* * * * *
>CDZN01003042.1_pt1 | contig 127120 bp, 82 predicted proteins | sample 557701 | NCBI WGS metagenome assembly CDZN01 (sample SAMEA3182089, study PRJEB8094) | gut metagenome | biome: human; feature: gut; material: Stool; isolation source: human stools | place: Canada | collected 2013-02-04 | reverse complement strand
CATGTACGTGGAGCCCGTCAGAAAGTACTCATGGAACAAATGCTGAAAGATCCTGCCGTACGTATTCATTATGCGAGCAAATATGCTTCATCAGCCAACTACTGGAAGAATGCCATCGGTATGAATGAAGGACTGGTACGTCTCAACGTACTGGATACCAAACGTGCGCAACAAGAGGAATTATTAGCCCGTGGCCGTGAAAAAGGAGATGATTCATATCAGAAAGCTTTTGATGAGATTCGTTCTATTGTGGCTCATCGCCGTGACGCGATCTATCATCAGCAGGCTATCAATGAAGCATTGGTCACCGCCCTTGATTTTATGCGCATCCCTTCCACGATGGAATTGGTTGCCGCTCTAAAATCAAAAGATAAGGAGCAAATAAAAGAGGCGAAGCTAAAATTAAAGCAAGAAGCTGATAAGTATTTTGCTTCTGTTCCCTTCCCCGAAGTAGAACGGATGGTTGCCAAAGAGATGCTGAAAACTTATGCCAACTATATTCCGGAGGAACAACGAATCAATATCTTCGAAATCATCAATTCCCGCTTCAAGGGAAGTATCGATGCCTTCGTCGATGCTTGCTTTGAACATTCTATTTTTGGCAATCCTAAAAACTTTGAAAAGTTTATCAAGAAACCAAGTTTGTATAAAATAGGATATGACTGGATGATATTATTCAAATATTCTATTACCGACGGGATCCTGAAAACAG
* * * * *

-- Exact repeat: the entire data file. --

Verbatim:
>CDZN01003042.1_pt1 | contig 127120 bp, 82 predicted proteins | sample 557701 | NCBI WGS metagenome assembly CDZN01 (sample SAMEA3182089, study PRJEB8094) | gut metagenome | biome: human; feature: gut; material: Stool; isolation source: human stools | place: Canada | collected 2013-02-04 | reverse complement strand
CATGTACGTGGAGCCCGTCAGAAAGTACTCATGGAACAAATGCTGAAAGATCCTGCCGTACGTATTCATTATGCGAGCAAATATGCTTCATCAGCCAACTACTGGAAGAATGCCATCGGTATGAATGAAGGACTGGTACGTCTCAACGTACTGGATACCAAACGTGCGCAACAAGAGGAATTATTAGCCCGTGGCCGTGAAAAAGGAGATGATTCATATCAGAAAGCTTTTGATGAGATTCGTTCTATTGTGGCTCATCGCCGTGACGCGATCTATCATCAGCAGGCTATCAATGAAGCATTGGTCACCGCCCTTGATTTTATGCGCATCCCTTCCACGATGGAATTGGTTGCCGCTCTAAAATCAAAAGATAAGGAGCAAATAAAAGAGGCGAAGCTAAAATTAAAGCAAGAAGCTGATAAGTATTTTGCTTCTGTTCCCTTCCCCGAAGTAGAACGGATGGTTGCCAAAGAGATGCTGAAAACTTATGCCAACTATATTCCGGAGGAACAACGAATCAATATCTTCGAAATCATCAATTCCCGCTTCAAGGGAAGTATCGATGCCTTCGTCGATGCTTGCTTTGAACATTCTATTTTTGGCAATCCTAAAAACTTTGAAAAGTTTATCAAGAAACCAAGTTTGTATAAAATAGGATATGACTGGATGATATTATTCAAATATTCTATTACCGACGGGATCCTGAAAACAG